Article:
In many cases the computer systems are not the final target, they are being targeted because of their role in managing real-world infrastructure like airports or power grids. Knock out the computers and you can shut down the airport or the power station as a result. Cyber warfare takes place at a speed physical warfare is simply incapable of. It is fast, sudden, and uninhibited by the size of forces, complexity of the terrain, location, or the unity of alliances. Rather than relying on a human force, bad actors use automated minions to wreak havoc. 

The speed at which we detect, analyse, and respond to security incidents will affect who wins this war. Blockchain and AI can be used to accelerate the security process.

  • The blockchain’s shared distributed ledger can be used for storing security events and incidents to provide an immutable source of truth.  
  • AI can analyse that data to predict threats based on patterns and anomalies. Humans may be smarter but robots are faster. If supervised correctly, robots can evolve and execute tasks with less bias, fewer mistakes, and reduced downtime.

The greatest security threats to an organisation are the people who operate it. If security is too complex, people will either avoid or circumvent the process. 

In the future the most likely targets are military systems thereby preventing commanders from communicating with their troops or seeing where the enemy is therefore giving an advantage to the enemy. Education is key to promoting organisational cyber security hygiene. Organisations must build a culture of awareness to respond to any crisis, the organisations must constantly measure, assess, and improve the cyber security maturity model. This can be achieved by using AI to analyse the workforce and make strategic, targeting investments to elevate the workforce’s understanding of security.

AI can be used to identify clusters of people who follow security policies as well as those who take shortcuts. Training resources can then be used in a more efficient, targeted manner.

Most developed economies rely on computerised systems for everything from power to food and transport, many governments are very worried that rival states may target critical national infrastructure. Supervisory control and data acquisition (SCADA) systems, or industrial control systems, which run factories, power stations and other industrial processes, are a big target, as Stuxnet showed.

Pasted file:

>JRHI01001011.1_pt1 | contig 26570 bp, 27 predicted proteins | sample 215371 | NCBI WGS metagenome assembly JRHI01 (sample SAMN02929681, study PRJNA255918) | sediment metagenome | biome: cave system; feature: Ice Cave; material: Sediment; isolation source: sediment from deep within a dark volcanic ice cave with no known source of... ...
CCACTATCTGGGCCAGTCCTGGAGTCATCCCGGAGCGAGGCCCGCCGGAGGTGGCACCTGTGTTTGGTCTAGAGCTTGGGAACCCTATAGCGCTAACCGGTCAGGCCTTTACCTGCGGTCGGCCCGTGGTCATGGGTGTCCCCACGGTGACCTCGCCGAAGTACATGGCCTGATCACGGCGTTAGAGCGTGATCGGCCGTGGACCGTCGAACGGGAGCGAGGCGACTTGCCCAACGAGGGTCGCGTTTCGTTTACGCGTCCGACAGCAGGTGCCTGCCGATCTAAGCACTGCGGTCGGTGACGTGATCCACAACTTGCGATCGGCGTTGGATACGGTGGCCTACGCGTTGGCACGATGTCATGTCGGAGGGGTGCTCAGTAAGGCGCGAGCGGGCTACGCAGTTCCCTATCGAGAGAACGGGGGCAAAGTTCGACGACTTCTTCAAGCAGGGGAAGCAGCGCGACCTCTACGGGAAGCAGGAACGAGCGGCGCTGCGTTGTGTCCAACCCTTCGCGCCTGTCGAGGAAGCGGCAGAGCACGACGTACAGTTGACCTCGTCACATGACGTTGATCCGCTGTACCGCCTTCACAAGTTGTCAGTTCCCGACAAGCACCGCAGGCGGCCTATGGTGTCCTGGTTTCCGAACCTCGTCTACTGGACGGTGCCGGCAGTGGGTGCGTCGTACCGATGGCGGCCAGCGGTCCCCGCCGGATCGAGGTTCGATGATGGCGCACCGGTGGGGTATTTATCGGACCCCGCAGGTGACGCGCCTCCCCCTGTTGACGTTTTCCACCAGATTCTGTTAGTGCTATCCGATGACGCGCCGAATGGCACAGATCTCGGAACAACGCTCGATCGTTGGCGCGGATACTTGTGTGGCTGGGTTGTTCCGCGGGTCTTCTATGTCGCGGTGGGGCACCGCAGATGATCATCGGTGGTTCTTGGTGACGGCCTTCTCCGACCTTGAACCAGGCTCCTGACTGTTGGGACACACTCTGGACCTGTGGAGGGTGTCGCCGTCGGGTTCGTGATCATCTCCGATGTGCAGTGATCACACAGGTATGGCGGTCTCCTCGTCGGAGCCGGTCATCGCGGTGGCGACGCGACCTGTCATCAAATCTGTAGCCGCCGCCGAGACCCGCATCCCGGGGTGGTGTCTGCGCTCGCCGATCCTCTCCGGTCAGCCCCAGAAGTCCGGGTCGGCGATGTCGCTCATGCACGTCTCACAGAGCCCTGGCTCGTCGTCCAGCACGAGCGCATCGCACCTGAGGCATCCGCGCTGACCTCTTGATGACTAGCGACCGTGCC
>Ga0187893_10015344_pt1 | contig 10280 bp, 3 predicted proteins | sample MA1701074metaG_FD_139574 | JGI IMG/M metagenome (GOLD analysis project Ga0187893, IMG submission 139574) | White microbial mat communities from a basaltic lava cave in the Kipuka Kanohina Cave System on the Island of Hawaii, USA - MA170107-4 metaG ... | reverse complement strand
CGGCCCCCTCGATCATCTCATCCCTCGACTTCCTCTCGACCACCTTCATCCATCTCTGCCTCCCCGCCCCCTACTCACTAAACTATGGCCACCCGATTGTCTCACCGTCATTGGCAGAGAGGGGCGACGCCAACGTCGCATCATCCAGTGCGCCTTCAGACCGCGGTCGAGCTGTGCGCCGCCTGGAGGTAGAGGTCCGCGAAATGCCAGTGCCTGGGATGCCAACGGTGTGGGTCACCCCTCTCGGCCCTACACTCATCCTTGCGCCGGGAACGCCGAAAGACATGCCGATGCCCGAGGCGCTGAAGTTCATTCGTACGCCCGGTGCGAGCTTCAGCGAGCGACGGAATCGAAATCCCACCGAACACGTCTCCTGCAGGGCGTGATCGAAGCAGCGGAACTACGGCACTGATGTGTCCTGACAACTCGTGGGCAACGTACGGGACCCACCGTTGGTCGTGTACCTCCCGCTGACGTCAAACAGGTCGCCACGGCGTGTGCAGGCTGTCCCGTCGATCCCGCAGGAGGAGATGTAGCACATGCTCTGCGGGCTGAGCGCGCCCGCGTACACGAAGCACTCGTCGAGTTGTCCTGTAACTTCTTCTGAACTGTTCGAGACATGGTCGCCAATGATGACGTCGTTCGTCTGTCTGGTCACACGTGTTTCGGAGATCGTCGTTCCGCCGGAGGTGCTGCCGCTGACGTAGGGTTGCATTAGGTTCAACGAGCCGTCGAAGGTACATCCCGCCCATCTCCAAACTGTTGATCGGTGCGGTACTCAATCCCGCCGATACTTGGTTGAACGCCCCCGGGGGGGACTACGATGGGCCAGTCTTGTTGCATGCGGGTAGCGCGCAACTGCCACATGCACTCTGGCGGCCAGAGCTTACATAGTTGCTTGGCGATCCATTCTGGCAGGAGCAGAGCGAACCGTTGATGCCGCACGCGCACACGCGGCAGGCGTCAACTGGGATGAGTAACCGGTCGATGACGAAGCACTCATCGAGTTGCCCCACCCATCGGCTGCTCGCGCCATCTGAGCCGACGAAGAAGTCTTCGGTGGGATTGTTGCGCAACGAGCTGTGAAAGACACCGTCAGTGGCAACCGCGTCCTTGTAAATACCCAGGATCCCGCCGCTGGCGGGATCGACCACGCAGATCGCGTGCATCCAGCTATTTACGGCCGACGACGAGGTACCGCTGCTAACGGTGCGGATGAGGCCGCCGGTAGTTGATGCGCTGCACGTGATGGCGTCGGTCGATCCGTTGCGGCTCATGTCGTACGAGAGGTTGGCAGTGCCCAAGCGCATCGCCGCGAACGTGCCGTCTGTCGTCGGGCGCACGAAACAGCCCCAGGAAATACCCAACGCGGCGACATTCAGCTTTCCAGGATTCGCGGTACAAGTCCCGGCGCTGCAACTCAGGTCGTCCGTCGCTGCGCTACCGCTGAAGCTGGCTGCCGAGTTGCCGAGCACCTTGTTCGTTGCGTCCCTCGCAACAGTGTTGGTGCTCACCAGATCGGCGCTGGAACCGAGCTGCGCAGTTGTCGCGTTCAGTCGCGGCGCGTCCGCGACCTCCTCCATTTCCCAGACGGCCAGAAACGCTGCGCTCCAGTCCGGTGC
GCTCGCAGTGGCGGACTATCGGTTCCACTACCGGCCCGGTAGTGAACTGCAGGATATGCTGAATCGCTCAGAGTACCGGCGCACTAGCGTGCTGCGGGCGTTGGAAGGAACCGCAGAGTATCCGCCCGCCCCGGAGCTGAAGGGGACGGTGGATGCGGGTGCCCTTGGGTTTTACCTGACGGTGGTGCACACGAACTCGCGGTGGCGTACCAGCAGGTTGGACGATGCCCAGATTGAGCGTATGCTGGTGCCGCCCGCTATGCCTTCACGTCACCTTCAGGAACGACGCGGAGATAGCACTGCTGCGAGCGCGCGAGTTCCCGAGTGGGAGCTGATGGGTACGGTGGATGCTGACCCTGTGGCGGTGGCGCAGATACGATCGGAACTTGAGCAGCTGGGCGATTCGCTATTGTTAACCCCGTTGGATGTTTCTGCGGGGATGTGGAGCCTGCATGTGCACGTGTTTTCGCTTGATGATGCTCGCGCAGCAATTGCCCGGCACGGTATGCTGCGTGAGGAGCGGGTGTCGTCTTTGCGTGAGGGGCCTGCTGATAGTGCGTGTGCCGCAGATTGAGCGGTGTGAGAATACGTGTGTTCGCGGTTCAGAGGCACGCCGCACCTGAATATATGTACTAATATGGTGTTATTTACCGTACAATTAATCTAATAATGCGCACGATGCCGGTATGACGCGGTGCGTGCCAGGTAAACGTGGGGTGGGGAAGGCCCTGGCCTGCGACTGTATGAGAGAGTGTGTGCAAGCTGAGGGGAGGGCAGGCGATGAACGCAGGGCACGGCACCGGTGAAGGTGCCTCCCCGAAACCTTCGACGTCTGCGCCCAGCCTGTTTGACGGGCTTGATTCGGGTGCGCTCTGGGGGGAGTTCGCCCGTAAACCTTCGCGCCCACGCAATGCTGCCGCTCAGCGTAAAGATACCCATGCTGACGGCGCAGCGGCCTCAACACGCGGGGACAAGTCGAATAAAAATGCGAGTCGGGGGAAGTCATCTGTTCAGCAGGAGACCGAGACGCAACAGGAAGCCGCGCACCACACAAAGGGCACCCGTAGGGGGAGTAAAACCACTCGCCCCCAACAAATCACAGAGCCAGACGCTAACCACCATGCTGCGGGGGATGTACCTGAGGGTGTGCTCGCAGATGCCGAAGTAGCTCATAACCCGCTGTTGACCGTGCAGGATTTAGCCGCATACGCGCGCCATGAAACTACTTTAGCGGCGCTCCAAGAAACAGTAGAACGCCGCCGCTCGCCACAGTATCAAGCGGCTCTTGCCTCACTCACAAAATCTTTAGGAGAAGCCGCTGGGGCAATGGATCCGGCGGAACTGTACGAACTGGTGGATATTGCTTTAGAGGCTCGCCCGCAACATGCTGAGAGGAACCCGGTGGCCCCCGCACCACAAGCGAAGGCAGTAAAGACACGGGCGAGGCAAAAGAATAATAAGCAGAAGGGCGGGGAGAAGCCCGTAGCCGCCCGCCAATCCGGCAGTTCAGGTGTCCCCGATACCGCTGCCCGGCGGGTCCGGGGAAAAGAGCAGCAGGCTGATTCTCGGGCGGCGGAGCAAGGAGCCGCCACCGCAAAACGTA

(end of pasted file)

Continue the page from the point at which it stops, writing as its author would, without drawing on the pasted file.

These systems can be decades old and were rarely designed with security as a priority, but are increasingly being connected to the internet to make them more efficient or easy to monitor. 

But this also makes these systems more vulnerable to attack, and security is rarely upgraded because the organisations operating them do not consider themselves to be a target. Recently Britain’s most senior cyber general Gen Sir Patrick Sanders, who heads the UK’s strategic command said the UK possesses the capacity to “degrade, disrupt and destroy” its enemies’ critical infrastructure in a future cyber conflict, in a rare acknowledgement of the military’s offensive hacking capability. 

As the cyber war arms race escalates, none of the suggested cyber-peace initiatives has gained much traction. Critics point out that cyber-attack motives are hard to define, a cyber espionage or reconnaissance intrusion can often look a lot like a cyberwar attack in progress, and determining the identities of the hackers responsible can often be even harder.

What the world needs now is an international treaty to monitor and restrain the possibilities for cyber earfare.

IT Pro:      Oodaloop:       ZDNet:     Wired:       Guardian: